Democrats in the House pounced on a congressional budget analysis to bolster their plan for a government-run health insurance option Monday, as party leaders said they were closer to agreement on healthcare reform.
The report by the nonpartisan Congressional Budget Office said the public option proposed by Democrats would not drive private insurers out of business and most people would still choose to get their medical coverage through employers.
The public option has come under heavy fire from Republicans who say it will devastate the private insurance industry.
“We’re moving closer to a point where we can hold insurance companies accountable,” House Speaker Nancy Pelosi, a Democrat, told reporters, repeating her frequent prediction that once a bill hits the floor for a vote “it will win.”
President Barack Obama’s drive for healthcare reform has stalled in the Senate and House, which are controlled by his fellow Democrats, amid criticism from all sides about the cost, scope and funding of the more than $1 trillion measure.
A deadline to approve initial versions of the bill before a monthlong congressional recess in August is dead in the Senate and endangered in the House, where Democrats have argued among themselves over reining in costs.
Republicans in both chambers have slammed the measures as an expensive first step toward a government takeover of healthcare.
Pelosi declined to predict whether the full House would be able to take a vote on the legislation before it leaves for a monthlong August recess, saying “we’re good to do it now or to do it whenever.”
About 175 House Democrats attended an information session on Monday night where staff members explained the bill to them section-by-section. “It seems like we are making progress,” said House Ways and Means Committee Chairman Charles Rangel.
A bipartisan group of senators on the Finance Committee also resumed their deliberations on Monday night, searching for an agreement that would move the reform plan forward in that chamber.
“We’ll get there,” Chairman Max Baucus, a Democrat, told reporters. “It is not easy, but we’ll get there.”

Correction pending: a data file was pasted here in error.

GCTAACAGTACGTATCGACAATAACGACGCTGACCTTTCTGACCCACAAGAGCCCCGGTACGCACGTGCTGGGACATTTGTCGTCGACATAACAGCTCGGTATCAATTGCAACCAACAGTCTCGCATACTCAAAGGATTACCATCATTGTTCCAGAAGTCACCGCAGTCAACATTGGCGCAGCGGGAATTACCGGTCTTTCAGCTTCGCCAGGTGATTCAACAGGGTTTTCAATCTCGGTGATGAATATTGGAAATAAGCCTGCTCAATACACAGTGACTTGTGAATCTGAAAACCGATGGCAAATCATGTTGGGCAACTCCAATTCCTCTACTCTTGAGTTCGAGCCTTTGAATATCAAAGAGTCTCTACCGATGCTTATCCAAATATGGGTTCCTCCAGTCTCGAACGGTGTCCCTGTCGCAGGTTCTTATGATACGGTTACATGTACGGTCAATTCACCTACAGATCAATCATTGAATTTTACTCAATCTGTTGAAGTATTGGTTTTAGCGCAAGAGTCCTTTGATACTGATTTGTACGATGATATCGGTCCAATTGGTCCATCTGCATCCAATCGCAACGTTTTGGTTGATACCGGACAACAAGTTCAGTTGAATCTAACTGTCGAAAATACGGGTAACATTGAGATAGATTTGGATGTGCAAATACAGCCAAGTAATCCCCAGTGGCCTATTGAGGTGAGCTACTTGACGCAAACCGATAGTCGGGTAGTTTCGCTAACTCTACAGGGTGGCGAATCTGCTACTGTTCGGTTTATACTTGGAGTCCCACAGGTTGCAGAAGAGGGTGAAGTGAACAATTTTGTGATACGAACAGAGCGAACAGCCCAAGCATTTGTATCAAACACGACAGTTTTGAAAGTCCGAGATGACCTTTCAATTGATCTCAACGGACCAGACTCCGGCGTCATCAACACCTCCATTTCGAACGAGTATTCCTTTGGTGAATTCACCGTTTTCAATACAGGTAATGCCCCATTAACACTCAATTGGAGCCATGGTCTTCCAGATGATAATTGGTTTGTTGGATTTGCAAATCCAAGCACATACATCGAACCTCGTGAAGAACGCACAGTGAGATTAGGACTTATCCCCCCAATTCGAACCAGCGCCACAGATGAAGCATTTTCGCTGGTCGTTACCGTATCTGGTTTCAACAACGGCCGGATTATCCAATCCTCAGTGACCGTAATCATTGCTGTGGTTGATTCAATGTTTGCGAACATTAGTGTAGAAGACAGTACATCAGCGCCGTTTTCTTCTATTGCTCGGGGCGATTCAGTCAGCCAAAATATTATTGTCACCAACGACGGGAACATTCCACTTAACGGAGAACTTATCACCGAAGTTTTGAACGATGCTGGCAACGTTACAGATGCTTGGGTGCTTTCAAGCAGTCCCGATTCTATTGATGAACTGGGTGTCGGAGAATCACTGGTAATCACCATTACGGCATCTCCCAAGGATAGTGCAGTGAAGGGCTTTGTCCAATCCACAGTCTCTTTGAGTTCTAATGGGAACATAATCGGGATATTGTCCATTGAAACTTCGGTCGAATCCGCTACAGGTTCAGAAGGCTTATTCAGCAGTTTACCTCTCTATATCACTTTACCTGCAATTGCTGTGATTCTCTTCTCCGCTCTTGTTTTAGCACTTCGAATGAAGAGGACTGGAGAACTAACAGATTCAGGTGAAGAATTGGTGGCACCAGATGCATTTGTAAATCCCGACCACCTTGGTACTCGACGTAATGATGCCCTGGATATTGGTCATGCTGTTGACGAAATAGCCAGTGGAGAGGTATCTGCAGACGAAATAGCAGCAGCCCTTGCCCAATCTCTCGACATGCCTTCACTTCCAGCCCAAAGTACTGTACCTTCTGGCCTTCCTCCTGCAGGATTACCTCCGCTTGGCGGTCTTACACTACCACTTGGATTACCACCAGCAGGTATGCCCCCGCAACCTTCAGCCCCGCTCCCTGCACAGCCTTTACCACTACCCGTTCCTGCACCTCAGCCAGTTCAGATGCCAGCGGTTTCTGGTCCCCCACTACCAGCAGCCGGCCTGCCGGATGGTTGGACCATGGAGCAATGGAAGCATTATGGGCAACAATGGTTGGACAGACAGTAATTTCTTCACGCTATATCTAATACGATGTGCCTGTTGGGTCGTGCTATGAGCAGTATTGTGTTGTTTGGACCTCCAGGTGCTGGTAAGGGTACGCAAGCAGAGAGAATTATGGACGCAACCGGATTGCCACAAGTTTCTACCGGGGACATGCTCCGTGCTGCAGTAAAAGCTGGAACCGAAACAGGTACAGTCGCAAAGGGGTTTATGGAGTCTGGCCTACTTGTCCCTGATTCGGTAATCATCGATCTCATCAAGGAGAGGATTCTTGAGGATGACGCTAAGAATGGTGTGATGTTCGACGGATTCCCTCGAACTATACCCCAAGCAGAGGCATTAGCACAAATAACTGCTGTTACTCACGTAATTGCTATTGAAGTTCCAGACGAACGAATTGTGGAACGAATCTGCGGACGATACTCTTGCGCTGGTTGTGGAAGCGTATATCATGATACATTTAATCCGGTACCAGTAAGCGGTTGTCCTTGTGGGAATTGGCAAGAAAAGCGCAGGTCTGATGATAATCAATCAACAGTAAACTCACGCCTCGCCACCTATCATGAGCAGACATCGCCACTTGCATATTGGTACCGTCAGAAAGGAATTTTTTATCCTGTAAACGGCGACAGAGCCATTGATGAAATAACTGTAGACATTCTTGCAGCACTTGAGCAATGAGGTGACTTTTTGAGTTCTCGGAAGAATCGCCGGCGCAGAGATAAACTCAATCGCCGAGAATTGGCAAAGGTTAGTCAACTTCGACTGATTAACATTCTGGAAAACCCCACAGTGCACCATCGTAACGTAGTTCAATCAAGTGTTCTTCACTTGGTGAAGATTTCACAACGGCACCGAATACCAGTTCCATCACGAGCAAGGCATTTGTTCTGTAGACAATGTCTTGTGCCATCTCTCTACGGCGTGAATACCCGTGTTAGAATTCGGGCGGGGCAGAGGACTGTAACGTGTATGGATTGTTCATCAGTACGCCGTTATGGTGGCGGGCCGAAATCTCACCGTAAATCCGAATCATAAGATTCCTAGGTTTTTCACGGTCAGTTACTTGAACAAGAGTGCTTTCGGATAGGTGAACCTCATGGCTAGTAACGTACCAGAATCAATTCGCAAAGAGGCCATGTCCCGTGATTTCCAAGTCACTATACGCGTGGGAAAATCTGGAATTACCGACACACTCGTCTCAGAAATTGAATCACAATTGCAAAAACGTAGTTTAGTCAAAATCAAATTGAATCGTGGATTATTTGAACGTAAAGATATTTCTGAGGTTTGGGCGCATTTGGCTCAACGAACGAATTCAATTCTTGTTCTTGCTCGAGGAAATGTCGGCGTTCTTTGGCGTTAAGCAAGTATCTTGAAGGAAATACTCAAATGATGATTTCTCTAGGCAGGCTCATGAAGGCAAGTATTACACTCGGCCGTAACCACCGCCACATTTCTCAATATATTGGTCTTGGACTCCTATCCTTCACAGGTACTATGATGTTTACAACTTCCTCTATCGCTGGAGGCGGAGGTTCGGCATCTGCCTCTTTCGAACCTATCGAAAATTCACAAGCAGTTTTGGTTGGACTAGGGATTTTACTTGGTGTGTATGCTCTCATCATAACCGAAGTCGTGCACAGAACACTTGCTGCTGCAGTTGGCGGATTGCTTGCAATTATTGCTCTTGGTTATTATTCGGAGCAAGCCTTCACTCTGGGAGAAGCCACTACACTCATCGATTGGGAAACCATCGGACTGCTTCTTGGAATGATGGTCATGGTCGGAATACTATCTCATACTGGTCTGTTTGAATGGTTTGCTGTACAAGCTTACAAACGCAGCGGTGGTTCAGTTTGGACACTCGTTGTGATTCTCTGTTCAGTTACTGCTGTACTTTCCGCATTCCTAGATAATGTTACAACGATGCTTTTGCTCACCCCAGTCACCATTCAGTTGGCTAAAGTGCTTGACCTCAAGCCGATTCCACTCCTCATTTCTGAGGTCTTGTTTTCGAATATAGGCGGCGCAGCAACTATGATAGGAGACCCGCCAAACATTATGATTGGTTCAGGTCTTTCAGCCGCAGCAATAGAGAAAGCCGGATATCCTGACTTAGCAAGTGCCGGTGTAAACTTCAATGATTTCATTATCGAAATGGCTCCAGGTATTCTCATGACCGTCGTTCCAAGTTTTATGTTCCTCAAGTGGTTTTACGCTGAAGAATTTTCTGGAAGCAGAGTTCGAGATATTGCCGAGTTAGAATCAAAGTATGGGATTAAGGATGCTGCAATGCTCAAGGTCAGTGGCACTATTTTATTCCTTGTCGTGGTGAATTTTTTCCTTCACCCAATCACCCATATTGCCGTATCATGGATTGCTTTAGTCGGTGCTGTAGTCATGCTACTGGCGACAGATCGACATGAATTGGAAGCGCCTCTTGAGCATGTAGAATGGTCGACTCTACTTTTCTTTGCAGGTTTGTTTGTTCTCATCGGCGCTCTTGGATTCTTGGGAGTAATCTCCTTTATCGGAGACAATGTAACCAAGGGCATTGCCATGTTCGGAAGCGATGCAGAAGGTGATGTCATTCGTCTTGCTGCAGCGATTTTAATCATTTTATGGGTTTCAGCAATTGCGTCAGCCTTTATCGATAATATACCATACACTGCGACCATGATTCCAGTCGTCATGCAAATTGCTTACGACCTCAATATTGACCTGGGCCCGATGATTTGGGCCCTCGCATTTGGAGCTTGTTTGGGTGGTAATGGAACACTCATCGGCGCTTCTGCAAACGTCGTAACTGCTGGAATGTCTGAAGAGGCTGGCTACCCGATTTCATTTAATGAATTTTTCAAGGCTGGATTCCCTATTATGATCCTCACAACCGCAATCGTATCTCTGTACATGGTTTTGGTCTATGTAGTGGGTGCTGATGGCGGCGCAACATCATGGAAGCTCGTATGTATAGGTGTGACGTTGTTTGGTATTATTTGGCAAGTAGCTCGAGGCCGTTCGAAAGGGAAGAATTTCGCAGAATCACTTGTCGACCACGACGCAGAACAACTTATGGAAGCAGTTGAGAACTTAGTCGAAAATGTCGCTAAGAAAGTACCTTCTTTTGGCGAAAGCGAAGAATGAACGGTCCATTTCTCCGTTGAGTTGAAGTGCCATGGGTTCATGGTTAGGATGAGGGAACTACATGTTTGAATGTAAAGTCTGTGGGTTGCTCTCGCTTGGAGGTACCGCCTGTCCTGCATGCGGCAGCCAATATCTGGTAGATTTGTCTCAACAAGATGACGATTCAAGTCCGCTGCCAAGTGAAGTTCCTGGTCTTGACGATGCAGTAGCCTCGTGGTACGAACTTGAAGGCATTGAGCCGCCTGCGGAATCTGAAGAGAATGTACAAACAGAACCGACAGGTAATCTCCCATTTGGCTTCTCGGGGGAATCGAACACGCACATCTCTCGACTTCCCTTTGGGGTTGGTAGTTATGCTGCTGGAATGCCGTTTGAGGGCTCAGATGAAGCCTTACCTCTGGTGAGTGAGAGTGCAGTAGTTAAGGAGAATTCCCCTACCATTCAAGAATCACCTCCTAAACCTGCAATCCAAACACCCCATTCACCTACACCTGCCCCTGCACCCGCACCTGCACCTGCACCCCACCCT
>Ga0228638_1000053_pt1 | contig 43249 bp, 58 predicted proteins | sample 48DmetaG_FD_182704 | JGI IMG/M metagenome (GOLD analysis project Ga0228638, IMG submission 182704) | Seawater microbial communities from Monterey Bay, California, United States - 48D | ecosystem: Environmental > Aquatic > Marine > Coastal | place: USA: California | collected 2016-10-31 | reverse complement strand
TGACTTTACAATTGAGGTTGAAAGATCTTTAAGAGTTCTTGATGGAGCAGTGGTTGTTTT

‘MANY MOUNTAINS TO CLIMB’
Republican Senator Olympia Snowe said the committee’s plan would not require employers to obtain insurance for workers, but if the workers get government subsidies to buy insurance, employers would cover the subsidy.
“We have many mountains to climb,” Snowe said.
The legislation is designed to control costs, improve care and expand health insurance coverage to most of the 46 million uninsured Americans. Both the House and Senate are expected to include some form of public insurance plan that would provide competition for private insurers.
The CBO report estimated only about 10 million to 11 million people would sign up for the public option by 2019, far fewer than the 103 million cited in another analysis by the Lewin Group. The Lewin Group is part of Ingenix, a wholly-owned subsidiary of UnitedHealth Group.
The CBO report also estimated the Democratic proposal would boost enrollment in employer-based plans by about 12 million people because of the mandate for individuals to be insured.
Republicans often cite Lewin Group analysis to make their point that millions of people would lose their current health coverage if the proposed overhaul became law. But the CBO disputed the group’s conclusions.
“We anticipate that our estimate of the number of enrollees in the public plan would be substantially smaller than the Lewin Group’s, even if we assumed that all employers would have that option,” CBO said.
Pelosi and other Democratic leaders said their bill would move the healthcare system in a new direction after years of “immoral” profits by insurance companies — an accusation the insurance industry sharply rejected.
“For every dollar our country spends on health care, less than one penny goes towards health plans’ profits. In order to make health care more affordable for families and small businesses, we need to focus on the other 99 cents,” said Richard Zirkelbach, a spokesman for America’s Health Insurance Plans, which represents the industry.
The No. 3 health insurer, Aetna Inc., slashed its full-year earnings forecast Monday because of higher-than-projected medical costs, sending its shares down more than 5 percent. The health insurer also posted a 28 percent drop in second-quarter net income.
The latest CBO analysis also said the reform proposal would increase budget deficits even though a proposed new tax on millionaires would help cover costs over the next decade.
“When you find yourself in a hole, the first rule is to stop digging,” Representative David Camp, the top Republican on the House Ways and Means Committee, said in a statement. “If they can’t stop digging, for the good of the nation they should at least get a smaller shovel.”
(Additional reporting by Jackie Frank; Editing by Paul Simao; Washington newsroom +1 202-898-8300)
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